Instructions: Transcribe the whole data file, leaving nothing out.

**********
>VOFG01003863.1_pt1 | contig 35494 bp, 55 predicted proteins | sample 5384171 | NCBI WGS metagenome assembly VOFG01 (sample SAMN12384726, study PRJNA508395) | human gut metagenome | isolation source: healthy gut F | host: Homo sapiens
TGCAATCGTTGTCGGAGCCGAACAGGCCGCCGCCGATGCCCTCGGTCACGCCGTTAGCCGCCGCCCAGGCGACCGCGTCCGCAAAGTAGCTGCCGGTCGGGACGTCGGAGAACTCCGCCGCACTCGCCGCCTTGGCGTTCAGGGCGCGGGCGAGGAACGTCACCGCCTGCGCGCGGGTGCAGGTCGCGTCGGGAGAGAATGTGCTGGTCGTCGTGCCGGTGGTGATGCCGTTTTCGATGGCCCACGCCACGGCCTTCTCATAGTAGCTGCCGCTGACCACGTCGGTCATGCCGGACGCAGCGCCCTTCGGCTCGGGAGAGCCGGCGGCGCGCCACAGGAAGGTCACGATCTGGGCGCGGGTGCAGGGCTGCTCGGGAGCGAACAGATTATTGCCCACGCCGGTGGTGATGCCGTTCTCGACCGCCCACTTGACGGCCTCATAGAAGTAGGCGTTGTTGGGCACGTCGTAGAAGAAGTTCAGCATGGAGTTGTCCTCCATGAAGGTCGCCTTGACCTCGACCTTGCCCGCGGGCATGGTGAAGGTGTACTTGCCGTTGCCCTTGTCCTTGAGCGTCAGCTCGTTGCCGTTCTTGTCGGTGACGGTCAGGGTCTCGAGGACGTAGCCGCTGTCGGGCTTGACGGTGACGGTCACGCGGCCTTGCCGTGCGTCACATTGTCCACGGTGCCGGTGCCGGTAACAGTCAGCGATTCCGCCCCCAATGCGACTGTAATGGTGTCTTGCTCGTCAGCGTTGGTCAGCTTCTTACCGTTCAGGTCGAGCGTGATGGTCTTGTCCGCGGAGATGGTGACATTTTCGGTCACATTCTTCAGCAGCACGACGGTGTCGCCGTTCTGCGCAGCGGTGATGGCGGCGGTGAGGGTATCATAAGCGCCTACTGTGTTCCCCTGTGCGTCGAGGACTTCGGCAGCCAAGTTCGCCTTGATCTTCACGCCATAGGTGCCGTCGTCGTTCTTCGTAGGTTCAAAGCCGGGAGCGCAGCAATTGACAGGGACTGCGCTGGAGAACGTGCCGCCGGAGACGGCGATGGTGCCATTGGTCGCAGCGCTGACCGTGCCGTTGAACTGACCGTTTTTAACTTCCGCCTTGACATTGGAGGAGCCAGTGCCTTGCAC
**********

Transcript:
>VOFG01003863.1_pt1 | contig 35494 bp, 55 predicted proteins | sample 5384171 | NCBI WGS metagenome assembly VOFG01 (sample SAMN12384726, study PRJNA508395) | human gut metagenome | isolation source: healthy gut F | host: Homo sapiens
TGCAATCGTTGTCGGAGCCGAACAGGCCGCCGCCGATGCCCTCGGTCACGCCGTTAGCCGCCGCCCAGGCGACCGCGTCCGCAAAGTAGCTGCCGGTCGGGACGTCGGAGAACTCCGCCGCACTCGCCGCCTTGGCGTTCAGGGCGCGGGCGAGGAACGTCACCGCCTGCGCGCGGGTGCAGGTCGCGTCGGGAGAGAATGTGCTGGTCGTCGTGCCGGTGGTGATGCCGTTTTCGATGGCCCACGCCACGGCCTTCTCATAGTAGCTGCCGCTGACCACGTCGGTCATGCCGGACGCAGCGCCCTTCGGCTCGGGAGAGCCGGCGGCGCGCCACAGGAAGGTCACGATCTGGGCGCGGGTGCAGGGCTGCTCGGGAGCGAACAGATTATTGCCCACGCCGGTGGTGATGCCGTTCTCGACCGCCCACTTGACGGCCTCATAGAAGTAGGCGTTGTTGGGCACGTCGTAGAAGAAGTTCAGCATGGAGTTGTCCTCCATGAAGGTCGCCTTGACCTCGACCTTGCCCGCGGGCATGGTGAAGGTGTACTTGCCGTTGCCCTTGTCCTTGAGCGTCAGCTCGTTGCCGTTCTTGTCGGTGACGGTCAGGGTCTCGAGGACGTAGCCGCTGTCGGGCTTGACGGTGACGGTCACGCGGCCTTGCCGTGCGTCACATTGTCCACGGTGCCGGTGCCGGTAACAGTCAGCGATTCCGCCCCCAATGCGACTGTAATGGTGTCTTGCTCGTCAGCGTTGGTCAGCTTCTTACCGTTCAGGTCGAGCGTGATGGTCTTGTCCGCGGAGATGGTGACATTTTCGGTCACATTCTTCAGCAGCACGACGGTGTCGCCGTTCTGCGCAGCGGTGATGGCGGCGGTGAGGGTATCATAAGCGCCTACTGTGTTCCCCTGTGCGTCGAGGACTTCGGCAGCCAAGTTCGCCTTGATCTTCACGCCATAGGTGCCGTCGTCGTTCTTCGTAGGTTCAAAGCCGGGAGCGCAGCAATTGACAGGGACTGCGCTGGAGAACGTGCCGCCGGAGACGGCGATGGTGCCATTGGTCGCAGCGCTGACCGTGCCGTTGAACTGACCGTTTTTAACTTCCGCCTTGACATTGGAGGAGCCAGTGCCTTGCAC